The 326 interactions between corvids and their prey, shows that they have a much smaller effect on other bird species than was previously thought. Credit: Jorge Piñeiro
In literature, crows and ravens arebad omens and are associated with witches. Most people believe they steal, eat other birds’ eggs and reduce the populations of other birds. But a new study, which has brought together over 326 interactions between corvids and their prey, demonstrates that their notoriety is not entirely merited.
Corvids—the bird group that includes crows, ravens and magpies—are the subject of several population control schemes, in both game and conservation environments. These controls are based on the belief that destroying them is good for other birds. They are also considered to be effective predators capable of reducing the populations of their prey. Continue reading
A hoophoe Credit: JC BALLESTEROS
Researchers from the University of Granada and the Higher Council of Scientific Research (CSIC) have found that hoophoes cover their eggs with a secretion produced by themselves, loaded with mutualistic bacteria, which is then retained by a specializad structure in the eggshell and which increases successful hatching. So far this sort of behaviour has only been detected in this species of birds, and it is a mechanism to protect their eggs from infections by pathogens.
Through an experiment published in the Journal of Animal Ecology, scientists from several research groups precluded several female hoophoes from impregnating their eggs with this substance, which they produce themselves inside the so-called uropygial gland. The research groups involved in this project were the following: Animal Behaviour and Ecology, Microorganism-Produced Antagonistic Substances, both from the UGR, and Evolutive Ecology and the Behaviour and Conservation groups from the Dry Areas Experimental Station (Almería, CSIC). Continue reading
These ‘area sensitive’ species tend to fare better in large, contiguous habitat blocks. In a recent study, they were found to demonstrate a similar negative response to exurban development in the Adirondacks and the Greater Yellowstone Ecosystem, despite the different geographies of the two study regions. Credit: Larry Master
A new study from the Wildlife Conservation Society shows that habitat alteration may be less important than other factors- such as human behavior- in driving the effects of “exurban” development on bird communities. These unexpected results are fueling more questions that may ultimately lead to informed landowners lessening their impacts on local wildlife.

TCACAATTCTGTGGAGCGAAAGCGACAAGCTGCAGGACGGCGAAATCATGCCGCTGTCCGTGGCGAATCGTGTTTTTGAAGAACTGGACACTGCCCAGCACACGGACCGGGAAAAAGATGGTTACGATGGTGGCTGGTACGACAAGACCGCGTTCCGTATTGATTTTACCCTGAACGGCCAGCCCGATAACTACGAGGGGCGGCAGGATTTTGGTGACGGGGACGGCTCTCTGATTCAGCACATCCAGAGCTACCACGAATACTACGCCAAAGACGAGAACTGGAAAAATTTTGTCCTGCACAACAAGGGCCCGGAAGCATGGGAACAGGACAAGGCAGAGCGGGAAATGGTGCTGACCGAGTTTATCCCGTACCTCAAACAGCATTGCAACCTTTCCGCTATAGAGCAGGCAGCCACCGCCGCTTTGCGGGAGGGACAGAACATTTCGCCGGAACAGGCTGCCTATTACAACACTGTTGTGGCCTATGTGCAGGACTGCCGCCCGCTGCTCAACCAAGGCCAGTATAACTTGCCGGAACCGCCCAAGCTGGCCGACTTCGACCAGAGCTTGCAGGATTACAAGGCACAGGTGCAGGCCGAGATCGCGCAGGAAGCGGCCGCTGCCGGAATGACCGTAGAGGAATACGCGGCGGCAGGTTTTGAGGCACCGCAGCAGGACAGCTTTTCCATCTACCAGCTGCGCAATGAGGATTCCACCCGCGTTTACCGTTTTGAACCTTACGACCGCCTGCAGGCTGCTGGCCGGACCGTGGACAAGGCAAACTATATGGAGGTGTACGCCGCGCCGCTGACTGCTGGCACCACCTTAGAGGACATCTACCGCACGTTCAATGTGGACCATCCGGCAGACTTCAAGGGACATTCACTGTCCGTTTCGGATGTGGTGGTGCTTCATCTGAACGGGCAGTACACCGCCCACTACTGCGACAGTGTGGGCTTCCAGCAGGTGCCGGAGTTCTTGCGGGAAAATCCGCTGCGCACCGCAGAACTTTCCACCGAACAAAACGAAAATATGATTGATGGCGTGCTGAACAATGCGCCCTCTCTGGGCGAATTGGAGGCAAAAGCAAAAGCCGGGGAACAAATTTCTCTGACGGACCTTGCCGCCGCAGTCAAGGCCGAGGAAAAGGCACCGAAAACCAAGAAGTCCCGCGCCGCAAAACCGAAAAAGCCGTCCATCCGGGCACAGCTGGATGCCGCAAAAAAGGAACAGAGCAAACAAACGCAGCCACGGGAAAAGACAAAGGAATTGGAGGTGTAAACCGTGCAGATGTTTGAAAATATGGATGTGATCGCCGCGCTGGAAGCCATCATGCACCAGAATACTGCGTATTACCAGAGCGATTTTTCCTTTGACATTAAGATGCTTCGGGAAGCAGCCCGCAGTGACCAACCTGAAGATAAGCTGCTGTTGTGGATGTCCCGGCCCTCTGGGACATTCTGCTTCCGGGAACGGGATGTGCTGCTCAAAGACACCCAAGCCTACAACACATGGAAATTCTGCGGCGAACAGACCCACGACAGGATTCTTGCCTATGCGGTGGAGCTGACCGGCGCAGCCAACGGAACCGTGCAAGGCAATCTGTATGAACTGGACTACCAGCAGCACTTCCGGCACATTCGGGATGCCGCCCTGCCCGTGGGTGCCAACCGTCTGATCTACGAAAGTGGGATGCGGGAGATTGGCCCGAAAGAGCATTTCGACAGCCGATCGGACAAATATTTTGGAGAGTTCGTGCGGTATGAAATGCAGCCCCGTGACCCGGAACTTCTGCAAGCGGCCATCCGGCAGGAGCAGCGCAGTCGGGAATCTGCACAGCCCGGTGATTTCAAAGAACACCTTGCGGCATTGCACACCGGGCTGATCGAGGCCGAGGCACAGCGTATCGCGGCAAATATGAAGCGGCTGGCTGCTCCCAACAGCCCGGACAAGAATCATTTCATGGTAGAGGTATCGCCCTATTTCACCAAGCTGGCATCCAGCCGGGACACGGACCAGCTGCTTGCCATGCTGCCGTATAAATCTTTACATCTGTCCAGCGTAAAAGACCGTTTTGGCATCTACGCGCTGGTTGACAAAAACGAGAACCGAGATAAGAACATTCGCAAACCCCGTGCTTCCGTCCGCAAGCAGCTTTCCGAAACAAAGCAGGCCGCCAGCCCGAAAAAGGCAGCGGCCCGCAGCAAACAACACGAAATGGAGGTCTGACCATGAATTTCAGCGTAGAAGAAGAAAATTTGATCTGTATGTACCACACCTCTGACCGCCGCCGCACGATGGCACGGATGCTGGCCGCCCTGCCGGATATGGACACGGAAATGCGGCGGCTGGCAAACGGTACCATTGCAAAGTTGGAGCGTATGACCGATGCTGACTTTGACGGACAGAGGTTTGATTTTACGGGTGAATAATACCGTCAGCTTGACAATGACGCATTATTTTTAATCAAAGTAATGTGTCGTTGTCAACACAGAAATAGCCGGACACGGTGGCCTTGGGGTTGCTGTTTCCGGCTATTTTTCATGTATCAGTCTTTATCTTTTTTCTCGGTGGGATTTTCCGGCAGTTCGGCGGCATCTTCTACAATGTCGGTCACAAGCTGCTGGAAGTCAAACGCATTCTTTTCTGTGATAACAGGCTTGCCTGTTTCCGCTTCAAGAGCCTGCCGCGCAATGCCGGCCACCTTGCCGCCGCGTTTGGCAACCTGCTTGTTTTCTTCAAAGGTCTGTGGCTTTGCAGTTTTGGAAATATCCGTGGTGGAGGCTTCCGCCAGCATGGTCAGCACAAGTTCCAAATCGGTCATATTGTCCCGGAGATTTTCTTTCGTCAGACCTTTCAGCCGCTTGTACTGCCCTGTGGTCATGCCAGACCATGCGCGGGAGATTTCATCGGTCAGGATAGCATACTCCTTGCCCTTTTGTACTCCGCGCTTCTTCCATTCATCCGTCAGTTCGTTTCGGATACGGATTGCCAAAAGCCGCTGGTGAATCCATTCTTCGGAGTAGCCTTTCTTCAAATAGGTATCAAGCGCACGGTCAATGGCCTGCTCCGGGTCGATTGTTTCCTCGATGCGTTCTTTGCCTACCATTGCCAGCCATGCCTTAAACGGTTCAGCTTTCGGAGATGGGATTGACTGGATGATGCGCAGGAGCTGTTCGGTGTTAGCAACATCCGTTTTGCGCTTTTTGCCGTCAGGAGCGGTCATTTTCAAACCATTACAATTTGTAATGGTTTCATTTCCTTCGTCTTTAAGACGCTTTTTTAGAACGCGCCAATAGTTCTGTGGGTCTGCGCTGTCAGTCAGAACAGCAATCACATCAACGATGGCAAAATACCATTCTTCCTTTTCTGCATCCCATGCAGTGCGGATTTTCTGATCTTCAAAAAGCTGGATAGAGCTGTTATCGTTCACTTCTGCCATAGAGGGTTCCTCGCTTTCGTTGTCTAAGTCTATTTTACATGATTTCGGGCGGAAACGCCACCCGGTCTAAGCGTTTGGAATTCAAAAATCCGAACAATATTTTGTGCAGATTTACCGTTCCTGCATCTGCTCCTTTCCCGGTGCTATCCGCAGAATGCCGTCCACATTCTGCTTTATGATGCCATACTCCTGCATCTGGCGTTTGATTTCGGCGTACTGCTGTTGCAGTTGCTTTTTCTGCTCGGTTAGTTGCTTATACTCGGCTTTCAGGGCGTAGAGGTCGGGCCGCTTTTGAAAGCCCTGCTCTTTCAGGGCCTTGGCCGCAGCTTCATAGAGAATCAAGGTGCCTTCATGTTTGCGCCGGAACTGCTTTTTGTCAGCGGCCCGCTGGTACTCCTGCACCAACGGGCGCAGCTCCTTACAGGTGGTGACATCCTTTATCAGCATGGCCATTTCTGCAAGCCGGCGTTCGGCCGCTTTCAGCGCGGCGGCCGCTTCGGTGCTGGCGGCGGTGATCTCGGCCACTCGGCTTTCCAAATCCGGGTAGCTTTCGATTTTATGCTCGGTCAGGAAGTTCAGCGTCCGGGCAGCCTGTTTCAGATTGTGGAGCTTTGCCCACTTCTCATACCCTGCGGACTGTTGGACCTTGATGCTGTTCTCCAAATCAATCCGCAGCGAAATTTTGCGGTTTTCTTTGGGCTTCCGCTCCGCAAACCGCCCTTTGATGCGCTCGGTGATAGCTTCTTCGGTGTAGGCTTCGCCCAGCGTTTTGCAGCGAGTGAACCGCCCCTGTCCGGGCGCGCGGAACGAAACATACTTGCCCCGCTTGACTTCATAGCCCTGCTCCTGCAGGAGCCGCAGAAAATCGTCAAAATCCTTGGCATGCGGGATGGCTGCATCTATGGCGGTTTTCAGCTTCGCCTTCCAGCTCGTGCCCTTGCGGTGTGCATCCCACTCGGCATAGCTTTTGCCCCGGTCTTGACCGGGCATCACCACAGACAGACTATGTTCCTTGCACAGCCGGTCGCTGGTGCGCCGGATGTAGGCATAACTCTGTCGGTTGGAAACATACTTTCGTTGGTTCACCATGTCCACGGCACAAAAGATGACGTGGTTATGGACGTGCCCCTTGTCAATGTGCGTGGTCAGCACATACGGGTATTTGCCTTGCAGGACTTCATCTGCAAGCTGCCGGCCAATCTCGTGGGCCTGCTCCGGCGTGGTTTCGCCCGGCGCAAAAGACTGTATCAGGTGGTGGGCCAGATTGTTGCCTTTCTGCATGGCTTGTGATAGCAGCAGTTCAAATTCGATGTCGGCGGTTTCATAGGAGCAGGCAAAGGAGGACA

Exurban development is generally rural residential development in attractive natural areas characterized by low density and large lot sizes. Through myriad impacts including the fragmentation of habitat, disruption of animal movement patterns, and predation or disturbance from domestic pets, this type of development can result in altered wildlife abundance, species composition and behavior in a surrounding ecosystem. Continue reading
Sneaky females outwit males when pilfering food from close relatives (Credit: Alamy)
If you can’t find your own food, why not simply steal meals that others have stored for later?
A sneaky tactic perhaps, but one crucial for survival for the common songbird, the great tit.
What’s more, female tits are better at pulling off such heists than males, new research has discovered.
Outsmarting the opposite sex in this way may enable female tits to compensate for the males’ domineering personalities.
Great tits belong in the Paridae family. Their relatives in the same family, such as marsh tits, habitually store food.
Great tits do not. Instead they watch where their relatives store it and then pilfer their food caches. Continue reading
A pair of Zebra finches at Bird Kingdom, Niagara Falls, Ontario, Canada. Credit: Wikipedia
You know how that guy at the karaoke bar singing Journey’s “Don’t Stop Believin’ ” sounds a little off after he’s had a few drinks? The same goes for buzzed birds, according to a team led by researchers from Oregon Health & Science University.
For a study published in PLoS ONE, scientists found that when they got some unsuspecting zebra finches drunk, the birds slurred their songs. The findings could help scientists study the neural processes underlying birdsong – and shed light on human speech.
While many scientists want to understand alcohol’s effects on such a complex system as speech, it’s difficult to perform the necessary studies on humans, which is why many researchers turn to birds. Continue reading
A recent study suggests drought conditions are delaying nesting by two weeks or more for some Sonoran Desert bird species, such as Black-tailed Gnatcatchers and Verdins.
Despite recent rainfall, drought conditions persist in much of the southwestern U.S. Drought negatively impacts, many wildlife species, making it harder to maintain their numbers, even when adapted to a dry environment.
Newly published research from Point Blue Conservation Science (Point Blue) and the U.S. Geological Survey (USGS) finds that increased drought frequency in southwestern North America results in increased instances of delayed nesting. This delay can push the start of nesting back by several weeks in severe drought. This, in turn, makes it harder for many Sonoran Desert bird species to successfully produce young that year, as they are more vulnerable to nest predators and parasites. Continue reading